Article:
By Sara Custer
The number of international students studying at US higher education institutions has grown by an impressive 8% to reach an all-time high of 886,052 students in 2013. According to the annual Open Doors report published by the Institute of International Education China and Saudi Arabia accounted for 73% of the growth.
Alongside the boom in numbers, the economic impact of international students’s spending increased 12% totalling $26.8 billion and supported some 340,000 jobs.
Up 17% on the previous year, Chinese students now number 274,439 and account for 31% of all international students in US higher education. The growth has been seen mostly in undergraduate programmes as figures released last week show that first time Chinese enrolments in graduate programmes have fallen for the first time in a decade.
Indian students are the second largest cohort in the country now totalling 102,673 students after a 6% rise– the first upturn after three consecutive years of decline. Researchers attribute the reversal to the Indian Rupee’s stabilisation against the US Dollar and stricter visa policies in competing destinations.
“I believe the quality of US higher education attracts Indian students but we’re also attracting those who no longer feel welcome in countries, for example like the UK which has recently seen a drop in the numbers of Indian students,” said Rajika Bhandari, Deputy Vice President for Research and Evaluation at IIE.
The overall 8% growth rate for the country was the highest in a decade and for the first time ever, four universities– New York University, University of Southern California, University of Illinois – Urbana-Champaign, and Columbia University– are hosting more than 10,000 students.
As a recruitment market, MENA continues to heat up with numbers from the region increasing the most, 20%. Thanks to government funded scholarship programmes Kuwait and Saudi Arabia are among the fastest-growing origin countries as Saudi student numbers grew 21% to 53,919 and Kuwaiti figures jumped by 43% equating to 7,288 students.
Brazil’s Scientific Mobility programme, now in its second year, is also beginning to make an impact with enrolments growing 22% to 13,286 students.
Commenting on the national scholarship programmes in the three countries, Bhandari said the influence goes beyond just funding overseas studies.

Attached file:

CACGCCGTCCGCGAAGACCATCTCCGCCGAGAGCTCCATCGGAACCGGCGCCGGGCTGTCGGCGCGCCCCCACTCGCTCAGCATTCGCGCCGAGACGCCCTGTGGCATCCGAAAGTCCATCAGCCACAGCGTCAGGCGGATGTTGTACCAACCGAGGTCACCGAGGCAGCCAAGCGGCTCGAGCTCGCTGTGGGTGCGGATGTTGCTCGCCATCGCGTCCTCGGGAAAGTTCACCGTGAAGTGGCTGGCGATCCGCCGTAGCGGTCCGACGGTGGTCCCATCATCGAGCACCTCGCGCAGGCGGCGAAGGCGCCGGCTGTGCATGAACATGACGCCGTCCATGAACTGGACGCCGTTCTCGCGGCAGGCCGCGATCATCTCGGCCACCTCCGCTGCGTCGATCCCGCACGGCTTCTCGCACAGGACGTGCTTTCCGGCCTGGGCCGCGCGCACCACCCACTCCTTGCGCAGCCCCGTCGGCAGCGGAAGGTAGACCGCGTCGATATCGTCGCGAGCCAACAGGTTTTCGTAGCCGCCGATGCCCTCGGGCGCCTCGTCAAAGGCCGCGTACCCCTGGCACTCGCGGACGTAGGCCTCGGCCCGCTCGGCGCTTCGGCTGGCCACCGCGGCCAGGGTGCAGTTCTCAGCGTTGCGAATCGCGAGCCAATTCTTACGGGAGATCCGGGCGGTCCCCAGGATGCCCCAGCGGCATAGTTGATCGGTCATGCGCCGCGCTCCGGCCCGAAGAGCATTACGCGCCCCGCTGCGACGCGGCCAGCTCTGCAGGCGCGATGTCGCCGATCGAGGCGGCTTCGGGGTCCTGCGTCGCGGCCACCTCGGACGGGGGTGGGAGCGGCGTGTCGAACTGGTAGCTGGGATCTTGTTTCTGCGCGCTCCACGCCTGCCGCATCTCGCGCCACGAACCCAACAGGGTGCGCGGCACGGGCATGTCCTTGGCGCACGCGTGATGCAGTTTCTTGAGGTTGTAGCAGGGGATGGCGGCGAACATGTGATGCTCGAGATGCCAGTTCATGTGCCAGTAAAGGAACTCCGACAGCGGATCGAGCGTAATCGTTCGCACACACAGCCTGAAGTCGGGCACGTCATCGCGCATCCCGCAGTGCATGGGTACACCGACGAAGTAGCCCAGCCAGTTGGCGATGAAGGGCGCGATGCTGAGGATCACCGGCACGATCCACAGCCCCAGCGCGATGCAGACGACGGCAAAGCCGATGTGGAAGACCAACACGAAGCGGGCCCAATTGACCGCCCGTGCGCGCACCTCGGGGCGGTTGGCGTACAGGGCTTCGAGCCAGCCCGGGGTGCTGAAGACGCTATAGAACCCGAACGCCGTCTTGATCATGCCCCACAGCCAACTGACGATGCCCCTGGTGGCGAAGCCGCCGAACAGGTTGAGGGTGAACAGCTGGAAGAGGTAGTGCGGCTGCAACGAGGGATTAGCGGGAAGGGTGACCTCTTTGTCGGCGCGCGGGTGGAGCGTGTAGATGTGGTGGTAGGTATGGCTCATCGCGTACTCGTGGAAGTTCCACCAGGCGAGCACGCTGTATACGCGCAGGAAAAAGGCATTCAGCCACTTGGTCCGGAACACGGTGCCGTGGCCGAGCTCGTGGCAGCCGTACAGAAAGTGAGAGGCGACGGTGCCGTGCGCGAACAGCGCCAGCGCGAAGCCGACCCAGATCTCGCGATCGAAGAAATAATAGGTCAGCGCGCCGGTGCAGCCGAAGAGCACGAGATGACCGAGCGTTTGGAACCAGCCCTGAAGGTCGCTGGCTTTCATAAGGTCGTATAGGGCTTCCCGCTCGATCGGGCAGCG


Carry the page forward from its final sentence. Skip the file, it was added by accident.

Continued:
“The scholarships have an impact at all levels of education in motivating students to go study in another country,” she said. “The Brazil programme for example, is a programme primarily targeting undergraduate students but we’ve actually seen an impact at all academic levels.”
Elsewhere, figures from South Korea, the third largest origin country, continue to decline (-4%) as well as from Taiwan (-3%). The steep drop in Japanese students seen in recent years has levelled off with numbers falling only about 1% thanks mostly to national campaigns launched last year to promote international education in the country.
The report has been released to coincide with the 15th annual international education week and highlights the 72% rise in international students from 514,723 in 1999-2000
Compared with figures from 2000, in 2014 there are five times as many Chinese students, two and half times as many Indian students and ten times the number of Saudi students.
Numbers from top senders Taiwan and Japan meanwhile dropped 59% and 27% respectively during the same period.
But despite dramatically increasing in the past 15 years, international students still represent just 4% of the 21 million students enrolled in US HEIs.
Meanwhile, US students studying abroad for credit increased by 2% to 289,408 students representing 1.5% of total domestic enrolments. The UK remains the most popular country of destination and there’s an upward trend to study abroad among students majoring in STEM subjects after increasing 9%.
“The big difference we’ve seen over the past 15 years is that US engineering schools and science departments are really themselves pushing students to study abroad which didn’t used to be the case; it used to be students in the social sciences, students in the humanities and arts. ” commented Peggy Blumenthal, Senior Counselor to the President at IIE.
“But now I think there has been a real change among the academics themselves, the faculty members encouraging this and making possible this kind of short term study abroad within your academic degree.”
Earlier this year, IIE launched the Generation Study Abroad campaign to double the number of outbound US students by the end of the decade.
To date 450 partners have joined the initiative including 298 US colleges and universities from 48 states; 67 higher education institutions and organisations in other countries; 16 education associations; 56 organisations including study abroad, K-12, and social network agencies; and 13 US and foreign government entities.
Source: http://thepienews.com/, Published initially on on Nov 17, 2014.